The Last Days of Knight

Directed by Robert Abbott

The previously untold behind-the-scenes story of that investigation and all it produced - a chronicle of accusations, denials, and discoveries; riots and death threats; a smoking gun video; and the fall of a coaching legend. Watch the Trailer Video   Creatively Inspired Video   Director's statement Video
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Sonic Break - September 23 3pm
The Last Days of Knight - November 29 7pm

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The Last Days of Knight

Film Summary

In 1971, a young basketball coach named Bob Knight came to Indiana University. Over the next few decades, he became a coaching god. Knight delivered three national titles to a state that worships the game, earning a reputation as not just a basketball genius, but a brilliant leader who equated hard work and discipline with success. And yet, there was another side to that success. In April 1999, Robert Abbott, a producer for CNN/Sports Illustrated, began reporting a story investigating why three high school All-Americans had left Knight's program over the prior two years. Nearly two decades later, the 30 for 30 film "The Last Days of Knight" is the previously untold behind-the-scenes story of that investigation and all it produced - a chronicle of accusations, denials, and discoveries; riots and death threats; a smoking gun video; and the fall of a coaching legend. Directed and narrated by Abbott, it's a tale about success, power, abuse, institutions, journalism, and ultimately, a search for truth.

Director's Take

The Last Days of Knight is a story that consumed 17 months of my life back in 1999-2000, but ironically I never saw it as a 30 for 30 film. The film is the brainchild of John Dahl, VP of ESPN Films. John and I have been good friends for over 30 years, and over the years when I was prompted, he had heard me talk about my Bob Knight investigation. Fast forward to 2012, I pitched John the idea for another 30 for 30 film, Catholics vs. Convicts, and John did what any good friend would do... he gave the film to another director to direct. John called me and asked if I would be okay with acclaimed director, and Notre Dame graduate Patrick Creadon directing "my" film idea. John said 'Patrick lived the Catholics vs. Convicts story. He is the best person to tell it". I wasn't happy at first, but John said 'relax once you meet Patrick you will understand why, plus I want you to direct a different 30 for 30 film. I want you to tell the story of your investigation of Bob Knight's Indiana basketball program while you were at CNN, because you lived that story".

John explained that is what makes 30 for 30 so special. Each director brings his personal perspective to the film. The more I thought about it, and once I spoke to and met Patrick, I knew John was right. Patrick Creadon was a much better choice. I acted as executive producer on CvC, stayed out of the way and learned a great deal from Patrick who is an extremely gifted storyteller.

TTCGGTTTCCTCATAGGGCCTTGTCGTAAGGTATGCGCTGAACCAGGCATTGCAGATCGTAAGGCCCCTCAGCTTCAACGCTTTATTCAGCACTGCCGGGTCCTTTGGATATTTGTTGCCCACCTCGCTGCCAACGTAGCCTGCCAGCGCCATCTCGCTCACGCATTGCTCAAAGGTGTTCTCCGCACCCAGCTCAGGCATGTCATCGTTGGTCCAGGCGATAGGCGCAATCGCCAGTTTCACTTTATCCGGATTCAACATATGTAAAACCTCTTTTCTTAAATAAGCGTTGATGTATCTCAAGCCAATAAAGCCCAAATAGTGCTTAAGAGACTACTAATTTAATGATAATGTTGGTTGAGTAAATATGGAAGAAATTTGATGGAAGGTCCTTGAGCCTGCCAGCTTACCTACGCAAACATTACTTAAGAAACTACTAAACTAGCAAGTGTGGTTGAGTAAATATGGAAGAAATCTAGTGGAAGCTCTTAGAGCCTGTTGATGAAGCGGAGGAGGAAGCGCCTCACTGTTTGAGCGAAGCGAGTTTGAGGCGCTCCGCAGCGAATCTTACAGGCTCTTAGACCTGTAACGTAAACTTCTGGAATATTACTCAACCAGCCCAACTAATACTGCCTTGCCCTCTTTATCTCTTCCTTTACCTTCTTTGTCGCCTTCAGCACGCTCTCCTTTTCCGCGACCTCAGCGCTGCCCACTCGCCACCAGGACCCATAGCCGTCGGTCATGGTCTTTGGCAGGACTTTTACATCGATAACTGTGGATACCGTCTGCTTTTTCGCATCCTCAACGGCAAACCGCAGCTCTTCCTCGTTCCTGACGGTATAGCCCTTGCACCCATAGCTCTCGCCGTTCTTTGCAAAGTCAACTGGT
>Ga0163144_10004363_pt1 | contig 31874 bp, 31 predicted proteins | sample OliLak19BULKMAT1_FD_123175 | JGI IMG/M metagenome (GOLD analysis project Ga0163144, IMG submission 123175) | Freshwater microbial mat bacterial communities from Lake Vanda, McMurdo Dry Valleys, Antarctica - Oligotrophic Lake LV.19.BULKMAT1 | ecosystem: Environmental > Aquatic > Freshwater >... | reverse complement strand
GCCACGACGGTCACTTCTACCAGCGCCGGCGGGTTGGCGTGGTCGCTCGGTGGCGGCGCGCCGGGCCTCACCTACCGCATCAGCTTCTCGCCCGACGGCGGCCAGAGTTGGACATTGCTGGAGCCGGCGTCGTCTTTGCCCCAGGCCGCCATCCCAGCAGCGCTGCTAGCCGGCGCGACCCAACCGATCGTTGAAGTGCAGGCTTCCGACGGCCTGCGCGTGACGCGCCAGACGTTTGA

The first challenge I faced in telling the story of The Last Days of Knight was the fact that I have been a producer my entire career, telling other people's stories. Now I was being asked to tell mine. Not only produce it, but direct and narrate it. At first I failed miserably, only telling part of my story and allowing the other people I interviewed to carry the narrative. But John Dahl kept pushing me, repeatedly telling me "I don't want other people telling me this story, I want you to tell me your story, the challenges you faced, what you were thinking, the mistakes you made. Tell me parts of the story that have never been told before. Take our viewers into the mind and thoughts of a journalist who is chasing a story, a big story". After a while the light bulb finally went off in my head and I understood John's vision. When I sat down with a legal pad the next day and just wrote from memory every step of my investigation into Bob Knight it just poured out me and onto the pages. What you will see in The Last Days of Knight is my journey and personal experience. I was a fan of Bob Knight. I read the book A Season on the Brink in 1987 and loved it. I thought Bob Knight was a great coach, my kind of coach. Someone who doesn't cheat, is not politically correct and a man who does a great job of turning young boys into men. I had no idea that 13 years later I would be asked by my boss at CNN to find out why good players were leaving Knight's program. When I was assigned the story, I had no idea what I would uncover, the ramifications my investigation would have, and the pain it would cause... almost everyone who was involved.

What's Everyone Saying?

Robert Abbott

Robert Abbott is a six-time Emmy Award winning producer and director with 30+ years experience in the sports and entertainment industry. This is his second film for ESPN's acclaimed 30 for 30 series and the first for his company Hey Abbott! Entertainment. Abbott pitched the 30 for 30 film, Catholics vs. Convicts, and was the film's executive producer in 2016. Abbott spent 11 years at ESPN , from 2001-2012, and during that time was instrumental in creating series like E60 and Top 5 Reasons You Can't Blame. He also helped create and oversee the productions of Who's #1? and The Headlines for ESPN25, the network's 25th anniversary project. Prior to joining ESPN Abbott spent 14 years at CNN where he produced the award-winning documentaries, Field of Screams, Battle of the Sexes and The Moses Project.

Abbott is a graduate of Florida State University and lives in Avon, CT with his wife Jennifer and their three sons.